But they cried out with a loud voice and stopped their ears and rushed upon him all together. And they cast him out of the city and stoned him.
Wherefore they were sore wroth The faithless Jews, and they cried: Let us seize him, who hath spoken too much, Let us cast him without the city. Pride can no longer be concealed, They seize the Saint to torment him. They shall take him outside, They begin to stone him.
Exclamantes autem voce magna, continuerunt aures suas, et impetum fecerunt unanimiter in eum, et ejicientes eum extra civitatem, lapidabant.
D’aisso foron fort corrossat Los fals Juzieux, e en cridat: Prennam lo, que trop a parlat, Gittem lo for de la ciutat. Non se pot plus l’orgueilh celar, Lo Sant prenon per tormentar; De foras els lo van menar, Comensson a lo lapidar.
And the witnesses laid down their garments at the feet of a young man named Saul.
Lo, at the feet of a young man They place their garments, the better to throw. Saul did the first ones call him, Saint Paul those that came last.
Tt testes deposuerunt vestimenta sua secus pedes adolescentis qui vocabatur Saulus.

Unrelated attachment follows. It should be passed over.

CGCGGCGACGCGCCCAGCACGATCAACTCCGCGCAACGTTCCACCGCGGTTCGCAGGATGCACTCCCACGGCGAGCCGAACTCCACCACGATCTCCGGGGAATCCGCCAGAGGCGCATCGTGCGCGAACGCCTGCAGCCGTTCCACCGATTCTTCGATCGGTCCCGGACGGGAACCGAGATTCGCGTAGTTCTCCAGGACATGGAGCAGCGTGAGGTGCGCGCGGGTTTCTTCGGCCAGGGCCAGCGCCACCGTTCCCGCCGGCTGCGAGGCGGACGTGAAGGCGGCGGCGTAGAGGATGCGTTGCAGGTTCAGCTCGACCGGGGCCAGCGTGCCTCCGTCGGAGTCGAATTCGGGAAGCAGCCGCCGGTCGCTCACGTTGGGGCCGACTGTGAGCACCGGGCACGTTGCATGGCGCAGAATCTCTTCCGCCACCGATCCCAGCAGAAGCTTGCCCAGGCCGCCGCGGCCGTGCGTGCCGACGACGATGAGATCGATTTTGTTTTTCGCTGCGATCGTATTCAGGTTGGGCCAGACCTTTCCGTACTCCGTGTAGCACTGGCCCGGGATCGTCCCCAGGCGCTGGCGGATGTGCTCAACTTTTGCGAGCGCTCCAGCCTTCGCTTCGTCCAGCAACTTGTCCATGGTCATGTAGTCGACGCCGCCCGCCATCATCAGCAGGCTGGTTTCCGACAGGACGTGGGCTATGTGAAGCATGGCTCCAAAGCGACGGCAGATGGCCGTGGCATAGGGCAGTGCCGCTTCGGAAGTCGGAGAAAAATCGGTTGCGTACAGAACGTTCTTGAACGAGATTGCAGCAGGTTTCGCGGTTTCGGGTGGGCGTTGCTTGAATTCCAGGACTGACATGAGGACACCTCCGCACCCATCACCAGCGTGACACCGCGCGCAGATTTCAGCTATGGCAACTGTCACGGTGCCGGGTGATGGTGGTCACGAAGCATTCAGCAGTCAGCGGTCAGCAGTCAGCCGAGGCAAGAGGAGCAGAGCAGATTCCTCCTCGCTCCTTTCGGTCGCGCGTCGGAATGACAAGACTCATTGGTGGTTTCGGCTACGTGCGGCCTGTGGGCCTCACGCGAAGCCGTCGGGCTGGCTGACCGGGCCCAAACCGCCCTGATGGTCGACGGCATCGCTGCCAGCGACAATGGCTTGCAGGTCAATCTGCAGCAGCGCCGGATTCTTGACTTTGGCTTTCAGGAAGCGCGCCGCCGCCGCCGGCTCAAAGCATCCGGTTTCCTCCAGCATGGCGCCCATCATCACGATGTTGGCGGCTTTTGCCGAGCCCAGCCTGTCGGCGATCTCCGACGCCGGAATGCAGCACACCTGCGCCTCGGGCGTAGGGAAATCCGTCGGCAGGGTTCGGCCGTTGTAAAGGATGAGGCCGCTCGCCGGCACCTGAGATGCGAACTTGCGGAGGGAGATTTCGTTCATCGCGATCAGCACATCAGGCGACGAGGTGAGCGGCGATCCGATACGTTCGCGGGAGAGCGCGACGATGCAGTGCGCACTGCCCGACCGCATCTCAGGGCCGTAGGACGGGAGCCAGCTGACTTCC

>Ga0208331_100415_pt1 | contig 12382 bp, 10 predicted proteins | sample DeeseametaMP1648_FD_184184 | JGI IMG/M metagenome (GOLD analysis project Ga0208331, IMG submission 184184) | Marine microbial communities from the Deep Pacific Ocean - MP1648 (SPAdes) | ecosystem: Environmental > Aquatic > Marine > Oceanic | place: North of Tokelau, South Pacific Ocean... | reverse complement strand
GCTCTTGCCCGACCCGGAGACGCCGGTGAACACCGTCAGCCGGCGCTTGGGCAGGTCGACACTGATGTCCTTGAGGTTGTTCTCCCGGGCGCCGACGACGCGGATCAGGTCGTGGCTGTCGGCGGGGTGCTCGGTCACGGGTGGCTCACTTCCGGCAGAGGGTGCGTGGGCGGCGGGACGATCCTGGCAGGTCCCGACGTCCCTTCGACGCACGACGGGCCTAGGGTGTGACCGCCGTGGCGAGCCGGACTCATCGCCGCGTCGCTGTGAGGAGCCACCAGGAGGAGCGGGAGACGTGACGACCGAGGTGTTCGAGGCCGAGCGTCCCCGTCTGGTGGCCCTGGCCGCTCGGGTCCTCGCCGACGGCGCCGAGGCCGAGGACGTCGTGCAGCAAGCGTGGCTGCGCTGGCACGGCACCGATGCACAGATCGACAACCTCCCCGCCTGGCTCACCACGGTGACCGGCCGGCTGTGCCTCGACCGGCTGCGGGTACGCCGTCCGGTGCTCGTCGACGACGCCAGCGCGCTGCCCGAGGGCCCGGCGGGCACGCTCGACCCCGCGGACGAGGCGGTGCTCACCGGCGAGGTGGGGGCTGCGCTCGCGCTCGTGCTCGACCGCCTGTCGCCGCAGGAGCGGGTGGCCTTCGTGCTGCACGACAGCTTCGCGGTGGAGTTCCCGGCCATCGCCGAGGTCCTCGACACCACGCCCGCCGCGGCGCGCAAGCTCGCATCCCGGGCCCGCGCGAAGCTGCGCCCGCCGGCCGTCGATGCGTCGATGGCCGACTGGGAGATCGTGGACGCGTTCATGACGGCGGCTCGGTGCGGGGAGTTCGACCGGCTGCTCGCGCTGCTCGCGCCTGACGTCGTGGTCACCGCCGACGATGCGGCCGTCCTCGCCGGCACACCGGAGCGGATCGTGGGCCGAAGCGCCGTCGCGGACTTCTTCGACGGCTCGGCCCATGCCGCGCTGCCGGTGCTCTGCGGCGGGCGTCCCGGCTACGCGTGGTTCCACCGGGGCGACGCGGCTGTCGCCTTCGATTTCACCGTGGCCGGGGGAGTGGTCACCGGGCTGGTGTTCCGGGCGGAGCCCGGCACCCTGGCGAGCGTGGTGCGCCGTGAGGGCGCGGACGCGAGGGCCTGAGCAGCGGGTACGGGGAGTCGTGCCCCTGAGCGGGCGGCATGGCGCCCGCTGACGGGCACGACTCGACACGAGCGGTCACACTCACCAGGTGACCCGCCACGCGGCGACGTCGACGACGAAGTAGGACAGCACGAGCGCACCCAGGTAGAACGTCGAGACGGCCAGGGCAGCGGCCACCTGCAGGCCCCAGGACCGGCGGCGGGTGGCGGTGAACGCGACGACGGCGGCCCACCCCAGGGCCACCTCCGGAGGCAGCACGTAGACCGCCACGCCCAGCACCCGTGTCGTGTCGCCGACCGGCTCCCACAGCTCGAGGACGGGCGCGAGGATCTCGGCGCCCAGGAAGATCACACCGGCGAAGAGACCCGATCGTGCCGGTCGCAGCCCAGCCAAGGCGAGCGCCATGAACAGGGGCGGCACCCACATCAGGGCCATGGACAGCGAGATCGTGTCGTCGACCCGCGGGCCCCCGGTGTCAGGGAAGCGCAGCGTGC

Vevos qu’es pes d’un bachallier Pausan lur draps, per miels lancier; Saul li appelleron li premier, Sant Paul cels que vengron darrier.
And while they were stoning Stephen he prayed and said:
The Saint saw the stones come. They are soft to him; he does not try to flee. For his Lord he suffered martyrdom, And began to speak thus:
Et lapidabant Stephanum invocantem, et dicentem:
Lo Sant vit la peyras venir, Doussas li son, non quer fugir; Per son Senhor suffri martir, E comensset aysso a dir:
Lord Jesus, receive my spirit.
Lord God, who madest the world, And tookest us out of the depths of hell, And gavest us thine hallowed name, Receive my spirit on high.
Domine Jesu, suscipe spiritum meum.